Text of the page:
How did the project first come to you? “The script sat on my desk for almost a week. I was going home one night, and my assistant said, ‘Take these scripts with you. Look at the untitled script about the miracle on the Hudson.’ So I went home and I started reading the other scripts. She kept mentioning the script about the Hudson all week, so I thought, ‘I better read this!’ I did, and then I was thinking, ‘Why the hell wasn’t I reading this script instead of those other turkeys?’ I just fell in love with it right away. I thought that I knew all about the miracle on the Hudson, because I followed the news very carefully when that happened. Then all of a sudden, it made sense. The first thing that I started asking myself was, ‘What’s the conflict there? This guy lands a plane and saves 155 people…where’s the conflict?’ Well, Chesley Sullenberger went through all of these periods of self-doubt inspired by the national transportation society or whatever the hell it’s called. He had to actually prove his decisions, and they came out to be the right decisions. Then it became very dramatic, and that’s what I was looking for. My first thought was, ‘Well, this must be a wonderful event, but who wants to see a whole movie about it?’ Then we get to live through it and we have all the various emotions about all the characters and all the different attitudes that you have about that. Then there’s his family life, and how it affects him and his self-reliance. So it became a fascinating story in the end. All I did was add some things, like the dream sequences, so the viewer could see what it was like in his head to make those decisions.”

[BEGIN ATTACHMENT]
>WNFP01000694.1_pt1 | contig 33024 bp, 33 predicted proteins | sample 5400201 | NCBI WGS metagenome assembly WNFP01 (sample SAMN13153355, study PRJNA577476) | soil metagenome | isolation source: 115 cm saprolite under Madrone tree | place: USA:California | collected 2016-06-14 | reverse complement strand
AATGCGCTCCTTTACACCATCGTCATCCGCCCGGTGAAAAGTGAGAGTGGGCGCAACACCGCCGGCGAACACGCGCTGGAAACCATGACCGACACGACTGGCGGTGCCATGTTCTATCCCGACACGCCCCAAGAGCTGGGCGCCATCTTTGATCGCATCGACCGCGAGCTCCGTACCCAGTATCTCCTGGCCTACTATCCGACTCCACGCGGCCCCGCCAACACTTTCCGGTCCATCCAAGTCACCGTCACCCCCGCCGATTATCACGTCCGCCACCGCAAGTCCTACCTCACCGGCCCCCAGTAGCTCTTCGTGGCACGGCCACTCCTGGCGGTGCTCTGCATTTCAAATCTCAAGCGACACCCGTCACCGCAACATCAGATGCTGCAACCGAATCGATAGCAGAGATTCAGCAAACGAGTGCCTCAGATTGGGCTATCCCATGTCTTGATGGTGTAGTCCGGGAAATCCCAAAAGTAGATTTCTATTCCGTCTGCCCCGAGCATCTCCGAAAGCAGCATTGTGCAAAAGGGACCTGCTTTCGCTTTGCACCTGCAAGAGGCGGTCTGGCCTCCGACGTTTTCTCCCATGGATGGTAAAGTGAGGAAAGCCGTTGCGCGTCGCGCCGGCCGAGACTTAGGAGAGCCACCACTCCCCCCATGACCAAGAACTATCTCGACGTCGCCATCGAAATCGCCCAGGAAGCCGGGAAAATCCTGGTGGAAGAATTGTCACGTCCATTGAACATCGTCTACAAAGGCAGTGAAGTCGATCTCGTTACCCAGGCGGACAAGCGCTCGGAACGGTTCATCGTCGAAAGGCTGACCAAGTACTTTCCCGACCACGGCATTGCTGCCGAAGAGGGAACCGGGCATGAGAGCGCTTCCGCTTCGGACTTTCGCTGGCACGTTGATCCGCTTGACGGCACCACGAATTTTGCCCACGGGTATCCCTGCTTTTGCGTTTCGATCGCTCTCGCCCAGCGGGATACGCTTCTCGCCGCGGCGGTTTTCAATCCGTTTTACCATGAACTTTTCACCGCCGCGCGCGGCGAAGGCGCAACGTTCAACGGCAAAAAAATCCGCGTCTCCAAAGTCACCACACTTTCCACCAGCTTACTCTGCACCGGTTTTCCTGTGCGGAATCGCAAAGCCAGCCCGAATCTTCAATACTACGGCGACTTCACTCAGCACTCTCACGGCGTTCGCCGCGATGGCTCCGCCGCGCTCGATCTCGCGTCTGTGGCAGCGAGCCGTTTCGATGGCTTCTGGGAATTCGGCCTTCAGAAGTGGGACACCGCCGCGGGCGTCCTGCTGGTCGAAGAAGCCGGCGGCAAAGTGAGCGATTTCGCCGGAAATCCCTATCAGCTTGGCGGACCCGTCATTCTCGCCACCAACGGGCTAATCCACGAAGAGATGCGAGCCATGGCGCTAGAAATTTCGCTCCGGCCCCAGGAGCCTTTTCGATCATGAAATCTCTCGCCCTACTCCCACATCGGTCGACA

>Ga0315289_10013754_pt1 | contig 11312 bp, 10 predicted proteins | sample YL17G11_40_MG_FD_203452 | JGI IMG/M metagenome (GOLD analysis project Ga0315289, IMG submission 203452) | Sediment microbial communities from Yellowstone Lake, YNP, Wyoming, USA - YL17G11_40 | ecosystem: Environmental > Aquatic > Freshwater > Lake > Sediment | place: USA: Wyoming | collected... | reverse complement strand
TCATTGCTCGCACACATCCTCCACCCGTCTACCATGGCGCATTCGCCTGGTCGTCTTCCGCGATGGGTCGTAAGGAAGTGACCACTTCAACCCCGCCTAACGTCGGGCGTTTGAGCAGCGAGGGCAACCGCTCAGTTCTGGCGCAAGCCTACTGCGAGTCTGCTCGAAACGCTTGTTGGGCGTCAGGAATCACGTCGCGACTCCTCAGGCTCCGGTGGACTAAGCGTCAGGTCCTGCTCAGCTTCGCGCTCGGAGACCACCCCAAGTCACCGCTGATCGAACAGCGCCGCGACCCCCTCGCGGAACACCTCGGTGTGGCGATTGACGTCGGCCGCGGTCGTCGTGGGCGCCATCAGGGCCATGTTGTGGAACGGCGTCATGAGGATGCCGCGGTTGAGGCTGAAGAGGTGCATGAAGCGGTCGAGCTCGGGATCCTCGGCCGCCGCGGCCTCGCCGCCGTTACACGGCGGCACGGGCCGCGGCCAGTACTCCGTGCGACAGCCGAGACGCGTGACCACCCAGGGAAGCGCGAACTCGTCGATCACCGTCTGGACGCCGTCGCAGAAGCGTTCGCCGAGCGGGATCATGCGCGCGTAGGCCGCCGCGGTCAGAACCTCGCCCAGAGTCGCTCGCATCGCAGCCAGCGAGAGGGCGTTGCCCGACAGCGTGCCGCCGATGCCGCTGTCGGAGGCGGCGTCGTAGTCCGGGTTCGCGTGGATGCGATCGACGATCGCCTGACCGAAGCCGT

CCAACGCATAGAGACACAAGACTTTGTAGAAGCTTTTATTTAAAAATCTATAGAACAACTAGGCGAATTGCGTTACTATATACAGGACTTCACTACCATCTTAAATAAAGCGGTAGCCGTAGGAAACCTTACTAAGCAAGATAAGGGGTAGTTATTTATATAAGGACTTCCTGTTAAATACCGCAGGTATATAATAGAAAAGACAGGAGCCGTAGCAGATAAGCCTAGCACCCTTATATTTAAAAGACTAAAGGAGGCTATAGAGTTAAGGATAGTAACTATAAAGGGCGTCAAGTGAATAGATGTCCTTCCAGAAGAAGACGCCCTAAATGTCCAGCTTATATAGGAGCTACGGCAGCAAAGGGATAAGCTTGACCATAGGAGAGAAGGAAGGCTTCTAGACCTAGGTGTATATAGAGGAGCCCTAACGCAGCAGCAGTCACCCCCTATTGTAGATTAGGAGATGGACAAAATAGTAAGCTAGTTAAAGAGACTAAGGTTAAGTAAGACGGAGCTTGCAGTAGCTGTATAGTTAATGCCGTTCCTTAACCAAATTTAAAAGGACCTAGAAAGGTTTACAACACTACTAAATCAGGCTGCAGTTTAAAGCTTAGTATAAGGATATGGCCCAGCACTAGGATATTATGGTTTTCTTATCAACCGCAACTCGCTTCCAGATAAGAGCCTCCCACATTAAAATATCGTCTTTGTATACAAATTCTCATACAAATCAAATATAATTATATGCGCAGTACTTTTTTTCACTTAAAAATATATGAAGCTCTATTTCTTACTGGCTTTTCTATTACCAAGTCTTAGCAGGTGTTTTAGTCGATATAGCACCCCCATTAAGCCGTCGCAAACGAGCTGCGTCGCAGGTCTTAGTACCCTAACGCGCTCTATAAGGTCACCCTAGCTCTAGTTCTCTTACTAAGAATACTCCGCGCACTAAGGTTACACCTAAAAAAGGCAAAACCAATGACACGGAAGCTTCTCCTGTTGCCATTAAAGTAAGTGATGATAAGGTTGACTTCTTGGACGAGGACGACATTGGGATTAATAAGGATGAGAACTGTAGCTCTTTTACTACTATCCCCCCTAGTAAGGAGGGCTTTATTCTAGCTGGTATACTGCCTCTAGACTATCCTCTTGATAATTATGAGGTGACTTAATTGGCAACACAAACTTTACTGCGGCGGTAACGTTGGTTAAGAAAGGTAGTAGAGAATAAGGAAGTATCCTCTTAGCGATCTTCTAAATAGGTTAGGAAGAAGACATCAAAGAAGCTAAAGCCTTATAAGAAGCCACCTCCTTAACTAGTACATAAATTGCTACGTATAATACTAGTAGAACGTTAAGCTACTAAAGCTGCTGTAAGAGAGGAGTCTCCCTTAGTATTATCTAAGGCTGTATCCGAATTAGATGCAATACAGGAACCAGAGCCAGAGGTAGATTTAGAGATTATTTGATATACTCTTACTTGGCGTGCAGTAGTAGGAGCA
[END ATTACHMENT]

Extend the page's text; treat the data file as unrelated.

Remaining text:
The media is so quick to label someone a hero, but Sully was always saying that he just did a good job. What’s your thought on heroism and professionalism? “It’s certainly different compared to when I grew up. When you thought of heroes, you thought of someone like Audie Murphy…someone who was above the norm in a certain situation, usually in a war-type situation. It’s this whole politically correct thing now where everybody has to win a prize…all the little boys have to go home with the first place trophy. There are a lot of people who don’t get a chance to be heroes, but they are very important people. There are always people who do and are something a little bit extra, a little bit beyond what could be expected of them. People doing things on behalf of others is as good a way to be a hero as any. You think of Iwo Jima or someplace where some fella fell on a hand grenade to save his friends. You often wonder, ‘Did he do that on purpose, or did he just trip?’ I mean, it’s a very heroic thing to do. Most people could hardly fathom that. If most people saw a hand grenade, they would start running in every other direction, and I’d be right there pushing them out of the way, like, ‘Get me out of here!’”’